Epic will still, obviously, remain a strong season pass contender next season, especially if we’re free to roam the Northeast. But there will be those frustrated customers that will, at least, look to add the Indy Pass as insurance.
But the real benefit of Indy is its ability to introduce local gems to those who might not have visited otherwise. Places like Black, Magic, Bolton, and Berkshire East tend to fall under the radar to the behemoths of the East. But they are also classic destinations that give off a totally different vibe.
Getting more people to realize that is healthy for the industry as a whole.
Vermont loosens travel restrictions for those fully vaccinated against COVID-19
Some good news for those itching to ski in Vermont this season, yet are unable to undergo the proper quarantine the state is requesting for visitation.
Beginning this week, travelers who have been fully-vaccinated against COVID-19 — meaning they have received both shots — may visit Vermont, two weeks later, without quarantine.
“I want to be very clear: We’re going to do this carefully and methodically like we have throughout the pandemic, and I’m asking for your patience as we work our way through this process,” Gov. Phil Scott told reporters.
That news could certainly provide a boost for Vermont’s summer tourism, by which point many more will, presumably, have gotten the COVID-19 vaccination. But what it means for skiing is a little more hazy based on the vaccine’s distribution throughout the Northeast.
Officials warn of avalanche danger in the White Mountains
February has been the deadliest month for avalanches across the United States, including Mount Washington.
After finding Ian Forgays, of Vermont, in an avalanche debris, officials from the Mount Washington Avalanche Center are warning about the potential for future situations in the White Mountains this season.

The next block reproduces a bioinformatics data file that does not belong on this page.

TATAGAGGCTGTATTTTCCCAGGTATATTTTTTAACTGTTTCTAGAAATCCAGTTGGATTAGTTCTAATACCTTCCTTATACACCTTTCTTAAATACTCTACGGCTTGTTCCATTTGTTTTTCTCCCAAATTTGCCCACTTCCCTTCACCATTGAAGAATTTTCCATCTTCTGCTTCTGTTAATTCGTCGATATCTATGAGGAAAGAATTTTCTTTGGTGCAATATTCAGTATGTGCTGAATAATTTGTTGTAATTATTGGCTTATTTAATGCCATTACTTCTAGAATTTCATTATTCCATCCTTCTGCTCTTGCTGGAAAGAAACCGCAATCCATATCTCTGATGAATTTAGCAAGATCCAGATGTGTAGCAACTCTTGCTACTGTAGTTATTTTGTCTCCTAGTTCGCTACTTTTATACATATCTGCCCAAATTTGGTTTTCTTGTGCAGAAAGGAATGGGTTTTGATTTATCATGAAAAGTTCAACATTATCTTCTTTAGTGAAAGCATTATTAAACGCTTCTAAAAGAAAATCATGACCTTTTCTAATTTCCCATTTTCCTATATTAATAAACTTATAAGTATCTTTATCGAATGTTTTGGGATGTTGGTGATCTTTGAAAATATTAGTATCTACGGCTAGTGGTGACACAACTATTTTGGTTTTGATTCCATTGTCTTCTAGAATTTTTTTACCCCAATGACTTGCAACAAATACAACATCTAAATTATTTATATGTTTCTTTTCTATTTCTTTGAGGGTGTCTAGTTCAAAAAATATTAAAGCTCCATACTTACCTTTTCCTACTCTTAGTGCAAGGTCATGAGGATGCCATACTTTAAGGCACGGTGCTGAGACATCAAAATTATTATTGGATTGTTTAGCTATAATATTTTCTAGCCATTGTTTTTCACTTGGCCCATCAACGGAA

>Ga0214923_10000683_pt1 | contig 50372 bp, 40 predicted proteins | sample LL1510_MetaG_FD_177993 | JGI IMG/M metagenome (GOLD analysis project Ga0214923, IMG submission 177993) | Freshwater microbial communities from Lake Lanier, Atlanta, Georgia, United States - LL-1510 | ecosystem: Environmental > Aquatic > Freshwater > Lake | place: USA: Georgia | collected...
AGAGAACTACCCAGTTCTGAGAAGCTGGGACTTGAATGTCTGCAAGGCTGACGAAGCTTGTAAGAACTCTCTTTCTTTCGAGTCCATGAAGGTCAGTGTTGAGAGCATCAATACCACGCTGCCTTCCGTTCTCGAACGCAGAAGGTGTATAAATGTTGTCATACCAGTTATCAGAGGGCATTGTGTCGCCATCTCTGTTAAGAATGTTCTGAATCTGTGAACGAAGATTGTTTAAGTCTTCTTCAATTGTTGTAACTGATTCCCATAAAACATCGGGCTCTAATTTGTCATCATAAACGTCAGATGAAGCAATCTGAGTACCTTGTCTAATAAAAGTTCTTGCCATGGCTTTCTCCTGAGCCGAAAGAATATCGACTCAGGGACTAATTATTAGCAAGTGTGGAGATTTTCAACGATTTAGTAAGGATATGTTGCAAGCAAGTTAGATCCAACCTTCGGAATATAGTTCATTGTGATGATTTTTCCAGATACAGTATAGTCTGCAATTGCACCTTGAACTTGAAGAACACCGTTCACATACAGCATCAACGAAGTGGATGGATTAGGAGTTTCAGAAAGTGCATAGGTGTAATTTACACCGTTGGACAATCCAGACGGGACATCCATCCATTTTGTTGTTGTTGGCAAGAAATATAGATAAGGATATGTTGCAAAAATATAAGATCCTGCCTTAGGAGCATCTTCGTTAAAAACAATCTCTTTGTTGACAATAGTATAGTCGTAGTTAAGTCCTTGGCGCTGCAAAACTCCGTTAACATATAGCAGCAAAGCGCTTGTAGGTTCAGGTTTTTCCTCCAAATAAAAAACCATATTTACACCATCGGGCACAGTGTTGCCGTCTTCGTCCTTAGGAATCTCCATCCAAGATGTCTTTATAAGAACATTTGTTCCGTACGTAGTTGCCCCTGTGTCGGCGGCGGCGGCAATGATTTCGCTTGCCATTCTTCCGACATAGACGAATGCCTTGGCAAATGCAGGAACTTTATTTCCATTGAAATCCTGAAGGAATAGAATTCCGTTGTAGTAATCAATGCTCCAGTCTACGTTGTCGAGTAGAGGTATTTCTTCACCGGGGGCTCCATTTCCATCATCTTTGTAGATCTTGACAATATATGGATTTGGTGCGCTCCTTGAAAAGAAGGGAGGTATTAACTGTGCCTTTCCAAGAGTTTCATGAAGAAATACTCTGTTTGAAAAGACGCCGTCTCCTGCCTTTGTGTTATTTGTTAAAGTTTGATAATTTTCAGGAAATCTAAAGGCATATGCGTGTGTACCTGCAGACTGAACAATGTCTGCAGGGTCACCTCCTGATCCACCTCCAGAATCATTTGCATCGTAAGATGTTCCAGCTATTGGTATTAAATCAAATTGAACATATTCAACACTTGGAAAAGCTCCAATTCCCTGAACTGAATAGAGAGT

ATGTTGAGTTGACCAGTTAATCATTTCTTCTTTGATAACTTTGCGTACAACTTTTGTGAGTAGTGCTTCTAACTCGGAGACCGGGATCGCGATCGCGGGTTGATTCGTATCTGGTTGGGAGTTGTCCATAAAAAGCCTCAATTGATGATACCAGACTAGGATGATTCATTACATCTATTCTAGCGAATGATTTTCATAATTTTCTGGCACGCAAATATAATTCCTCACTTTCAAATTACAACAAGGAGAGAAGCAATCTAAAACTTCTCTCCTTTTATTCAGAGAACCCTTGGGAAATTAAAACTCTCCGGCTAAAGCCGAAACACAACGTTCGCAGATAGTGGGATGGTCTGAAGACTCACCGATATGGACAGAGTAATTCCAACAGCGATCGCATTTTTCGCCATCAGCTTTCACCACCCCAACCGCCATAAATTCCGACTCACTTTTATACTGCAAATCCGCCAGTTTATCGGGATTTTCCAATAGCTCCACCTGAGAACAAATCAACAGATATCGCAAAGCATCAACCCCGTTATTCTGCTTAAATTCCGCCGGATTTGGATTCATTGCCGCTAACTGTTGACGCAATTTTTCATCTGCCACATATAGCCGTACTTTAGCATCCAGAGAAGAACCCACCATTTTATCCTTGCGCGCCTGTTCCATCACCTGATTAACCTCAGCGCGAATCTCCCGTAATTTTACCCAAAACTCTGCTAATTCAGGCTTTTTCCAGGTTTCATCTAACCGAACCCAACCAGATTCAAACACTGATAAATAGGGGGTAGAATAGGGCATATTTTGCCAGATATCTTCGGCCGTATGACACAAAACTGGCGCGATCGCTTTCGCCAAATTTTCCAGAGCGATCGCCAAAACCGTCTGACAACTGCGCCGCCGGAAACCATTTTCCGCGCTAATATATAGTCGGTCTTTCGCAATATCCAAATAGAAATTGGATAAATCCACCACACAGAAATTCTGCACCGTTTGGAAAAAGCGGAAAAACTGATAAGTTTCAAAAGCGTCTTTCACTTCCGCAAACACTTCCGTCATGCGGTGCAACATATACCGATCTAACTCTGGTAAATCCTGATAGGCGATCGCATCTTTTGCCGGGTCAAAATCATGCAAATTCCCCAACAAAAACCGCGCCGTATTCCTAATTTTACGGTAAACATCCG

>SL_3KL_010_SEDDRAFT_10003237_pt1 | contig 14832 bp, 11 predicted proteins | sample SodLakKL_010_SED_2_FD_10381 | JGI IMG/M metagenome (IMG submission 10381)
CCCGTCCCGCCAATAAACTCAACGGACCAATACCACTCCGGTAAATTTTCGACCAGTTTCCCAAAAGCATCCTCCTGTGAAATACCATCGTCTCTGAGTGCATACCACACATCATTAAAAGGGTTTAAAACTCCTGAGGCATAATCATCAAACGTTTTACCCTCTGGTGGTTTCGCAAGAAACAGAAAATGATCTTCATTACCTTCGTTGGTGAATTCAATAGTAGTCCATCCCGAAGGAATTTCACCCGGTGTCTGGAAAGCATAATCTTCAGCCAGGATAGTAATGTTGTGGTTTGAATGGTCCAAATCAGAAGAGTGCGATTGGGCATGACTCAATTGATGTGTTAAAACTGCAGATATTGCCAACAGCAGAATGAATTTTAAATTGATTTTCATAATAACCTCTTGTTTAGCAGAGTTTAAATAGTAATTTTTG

“Our snowpack changes day-to-day, really rapidly, due to wind conditions on Mt Washington,” Frank Carus, lead snow ranger of the Mount Washington Avalanche Center, told WMUR. “We can have 1-2 inches of snow and that can generate an avalanche that’s 1 or 2 feet thick.”
The Mount Washington Avalanche Center has a detailed account of their search for Forays earlier this month, finding him 13 feet down in an avalanche debris pile. He was skiing alone.
“In this case, when Ian Forgays triggered a small wind slab, a partner may have saved his life…but given the terrible terrain trap below, maybe not,” reads the account. “Forgays was found equipped with avalanche safety gear, including an avalanche transceiver, which helped rescuers and the family immensely. It appears evident from the totality of the circumstances that Forgays was prepared and knowledgeable about the mountain and its ski conditions. But, it is important to remember that even the most experienced skiers with all the correct preparations and equipment risk more when skiing alone. Even small avalanches can be deadly, especially over a terrain trap. If there are lessons to be learned from this accident, they aren’t new. Skiing technical lines, in a thin snowpack above a notorious terrain trap, with no partners, even on a Low danger day, raises the stakes tremendously.”
The Mount Washington Avalanche Center is a partnership between the Friends of Tuckerman Ravine, the Mount Washington Avalanche Education Foundation, the Mount Washington Volunteer Ski Patrol, and the U.S. Forest Service.
Catch a new episode of New England Ski Journal TV
Check out the latest episode of New England Ski Journal TV, where host Meredith Gorman gets the latest from Sugarbush Resort, Bradford Ski Area, Gunstock Mountain Resort, and Loon Mountain Resort.